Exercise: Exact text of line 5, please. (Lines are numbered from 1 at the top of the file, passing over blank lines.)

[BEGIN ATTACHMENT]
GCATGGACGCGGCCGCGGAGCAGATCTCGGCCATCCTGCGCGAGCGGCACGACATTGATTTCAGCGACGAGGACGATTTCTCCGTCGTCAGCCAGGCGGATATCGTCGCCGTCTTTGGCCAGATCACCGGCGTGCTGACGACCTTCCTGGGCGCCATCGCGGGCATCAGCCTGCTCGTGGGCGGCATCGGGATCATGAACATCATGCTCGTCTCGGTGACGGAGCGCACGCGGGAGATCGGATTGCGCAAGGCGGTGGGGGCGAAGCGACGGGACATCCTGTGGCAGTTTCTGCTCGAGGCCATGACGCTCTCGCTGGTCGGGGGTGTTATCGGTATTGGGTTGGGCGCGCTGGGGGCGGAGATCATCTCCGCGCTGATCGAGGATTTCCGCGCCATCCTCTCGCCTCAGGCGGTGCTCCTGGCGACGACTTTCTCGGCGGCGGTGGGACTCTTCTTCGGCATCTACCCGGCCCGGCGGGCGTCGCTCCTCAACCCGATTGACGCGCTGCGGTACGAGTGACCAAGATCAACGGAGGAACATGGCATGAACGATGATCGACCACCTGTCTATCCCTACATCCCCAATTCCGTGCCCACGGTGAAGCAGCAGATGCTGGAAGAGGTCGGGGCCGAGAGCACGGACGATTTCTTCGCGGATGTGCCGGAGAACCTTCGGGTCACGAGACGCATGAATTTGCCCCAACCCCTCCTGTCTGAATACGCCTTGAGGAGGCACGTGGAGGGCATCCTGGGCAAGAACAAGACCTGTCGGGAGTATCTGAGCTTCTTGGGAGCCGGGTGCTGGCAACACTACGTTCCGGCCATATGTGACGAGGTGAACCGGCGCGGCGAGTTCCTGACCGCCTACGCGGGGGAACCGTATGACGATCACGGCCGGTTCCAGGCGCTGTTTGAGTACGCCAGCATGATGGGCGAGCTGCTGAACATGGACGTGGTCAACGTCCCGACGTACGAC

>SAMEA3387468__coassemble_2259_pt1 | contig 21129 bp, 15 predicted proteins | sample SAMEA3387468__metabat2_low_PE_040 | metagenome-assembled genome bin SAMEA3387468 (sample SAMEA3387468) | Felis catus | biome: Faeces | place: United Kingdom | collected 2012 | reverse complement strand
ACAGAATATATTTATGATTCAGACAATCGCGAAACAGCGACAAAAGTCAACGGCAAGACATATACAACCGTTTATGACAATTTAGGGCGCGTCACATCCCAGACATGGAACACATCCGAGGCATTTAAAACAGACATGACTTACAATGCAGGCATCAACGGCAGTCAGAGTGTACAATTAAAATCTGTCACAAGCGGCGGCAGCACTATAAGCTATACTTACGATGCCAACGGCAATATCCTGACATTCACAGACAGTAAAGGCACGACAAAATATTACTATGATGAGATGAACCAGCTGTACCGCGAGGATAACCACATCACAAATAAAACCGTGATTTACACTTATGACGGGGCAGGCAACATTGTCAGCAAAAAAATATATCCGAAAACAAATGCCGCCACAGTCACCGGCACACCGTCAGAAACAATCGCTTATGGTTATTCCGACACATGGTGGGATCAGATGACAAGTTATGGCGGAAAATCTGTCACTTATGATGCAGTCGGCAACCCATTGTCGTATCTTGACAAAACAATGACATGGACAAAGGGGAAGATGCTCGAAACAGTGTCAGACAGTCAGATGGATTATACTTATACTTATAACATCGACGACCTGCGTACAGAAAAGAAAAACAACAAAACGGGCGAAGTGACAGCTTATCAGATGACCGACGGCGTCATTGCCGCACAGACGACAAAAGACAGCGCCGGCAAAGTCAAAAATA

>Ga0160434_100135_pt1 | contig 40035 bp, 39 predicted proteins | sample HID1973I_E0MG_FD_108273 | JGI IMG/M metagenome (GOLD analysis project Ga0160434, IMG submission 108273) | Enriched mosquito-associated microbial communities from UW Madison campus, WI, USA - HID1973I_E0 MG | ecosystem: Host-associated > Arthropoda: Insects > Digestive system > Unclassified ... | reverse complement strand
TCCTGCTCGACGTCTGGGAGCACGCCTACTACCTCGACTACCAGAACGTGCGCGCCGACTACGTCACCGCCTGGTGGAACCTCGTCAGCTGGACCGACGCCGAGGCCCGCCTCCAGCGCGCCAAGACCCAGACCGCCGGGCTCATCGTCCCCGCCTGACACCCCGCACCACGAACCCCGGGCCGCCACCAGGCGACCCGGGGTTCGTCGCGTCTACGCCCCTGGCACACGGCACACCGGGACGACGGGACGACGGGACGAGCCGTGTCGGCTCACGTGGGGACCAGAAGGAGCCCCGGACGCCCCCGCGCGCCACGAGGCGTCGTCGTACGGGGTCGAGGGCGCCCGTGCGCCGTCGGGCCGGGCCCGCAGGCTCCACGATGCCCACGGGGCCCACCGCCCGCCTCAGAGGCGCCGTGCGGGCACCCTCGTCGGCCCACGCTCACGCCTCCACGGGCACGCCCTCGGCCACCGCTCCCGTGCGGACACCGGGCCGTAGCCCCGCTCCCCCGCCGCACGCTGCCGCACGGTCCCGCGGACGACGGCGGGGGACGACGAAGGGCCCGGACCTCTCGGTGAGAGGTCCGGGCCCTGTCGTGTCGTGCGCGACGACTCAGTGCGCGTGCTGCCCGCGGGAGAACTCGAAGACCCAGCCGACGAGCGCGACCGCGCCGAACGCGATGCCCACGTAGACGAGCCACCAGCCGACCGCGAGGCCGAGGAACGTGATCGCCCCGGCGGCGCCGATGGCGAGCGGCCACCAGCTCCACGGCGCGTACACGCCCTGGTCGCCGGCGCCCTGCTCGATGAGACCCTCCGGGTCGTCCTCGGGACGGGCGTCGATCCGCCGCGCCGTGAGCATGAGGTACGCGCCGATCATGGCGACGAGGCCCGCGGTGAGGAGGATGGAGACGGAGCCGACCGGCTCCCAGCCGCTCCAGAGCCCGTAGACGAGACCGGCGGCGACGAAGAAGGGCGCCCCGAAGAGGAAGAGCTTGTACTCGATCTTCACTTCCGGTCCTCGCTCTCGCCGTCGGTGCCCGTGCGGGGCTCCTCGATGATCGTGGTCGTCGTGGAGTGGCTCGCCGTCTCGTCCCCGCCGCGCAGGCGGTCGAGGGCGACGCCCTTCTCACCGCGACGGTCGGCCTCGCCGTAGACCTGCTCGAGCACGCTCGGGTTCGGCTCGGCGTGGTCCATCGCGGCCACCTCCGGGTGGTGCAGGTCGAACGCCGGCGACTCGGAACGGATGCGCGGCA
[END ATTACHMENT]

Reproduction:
TCCTGCTCGACGTCTGGGAGCACGCCTACTACCTCGACTACCAGAACGTGCGCGCCGACTACGTCACCGCCTGGTGGAACCTCGTCAGCTGGACCGACGCCGAGGCCCGCCTCCAGCGCGCCAAGACCCAGACCGCCGGGCTCATCGTCCCCGCCTGACACCCCGCACCACGAACCCCGGGCCGCCACCAGGCGACCCGGGGTTCGTCGCGTCTACGCCCCTGGCACACGGCACACCGGGACGACGGGACGACGGGACGAGCCGTGTCGGCTCACGTGGGGACCAGAAGGAGCCCCGGACGCCCCCGCGCGCCACGAGGCGTCGTCGTACGGGGTCGAGGGCGCCCGTGCGCCGTCGGGCCGGGCCCGCAGGCTCCACGATGCCCACGGGGCCCACCGCCCGCCTCAGAGGCGCCGTGCGGGCACCCTCGTCGGCCCACGCTCACGCCTCCACGGGCACGCCCTCGGCCACCGCTCCCGTGCGGACACCGGGCCGTAGCCCCGCTCCCCCGCCGCACGCTGCCGCACGGTCCCGCGGACGACGGCGGGGGACGACGAAGGGCCCGGACCTCTCGGTGAGAGGTCCGGGCCCTGTCGTGTCGTGCGCGACGACTCAGTGCGCGTGCTGCCCGCGGGAGAACTCGAAGACCCAGCCGACGAGCGCGACCGCGCCGAACGCGATGCCCACGTAGACGAGCCACCAGCCGACCGCGAGGCCGAGGAACGTGATCGCCCCGGCGGCGCCGATGGCGAGCGGCCACCAGCTCCACGGCGCGTACACGCCCTGGTCGCCGGCGCCCTGCTCGATGAGACCCTCCGGGTCGTCCTCGGGACGGGCGTCGATCCGCCGCGCCGTGAGCATGAGGTACGCGCCGATCATGGCGACGAGGCCCGCGGTGAGGAGGATGGAGACGGAGCCGACCGGCTCCCAGCCGCTCCAGAGCCCGTAGACGAGACCGGCGGCGACGAAGAAGGGCGCCCCGAAGAGGAAGAGCTTGTACTCGATCTTCACTTCCGGTCCTCGCTCTCGCCGTCGGTGCCCGTGCGGGGCTCCTCGATGATCGTGGTCGTCGTGGAGTGGCTCGCCGTCTCGTCCCCGCCGCGCAGGCGGTCGAGGGCGACGCCCTTCTCACCGCGACGGTCGGCCTCGCCGTAGACCTGCTCGAGCACGCTCGGGTTCGGCTCGGCGTGGTCCATCGCGGCCACCTCCGGGTGGTGCAGGTCGAACGCCGGCGACTCGGAACGGATGCGCGGCA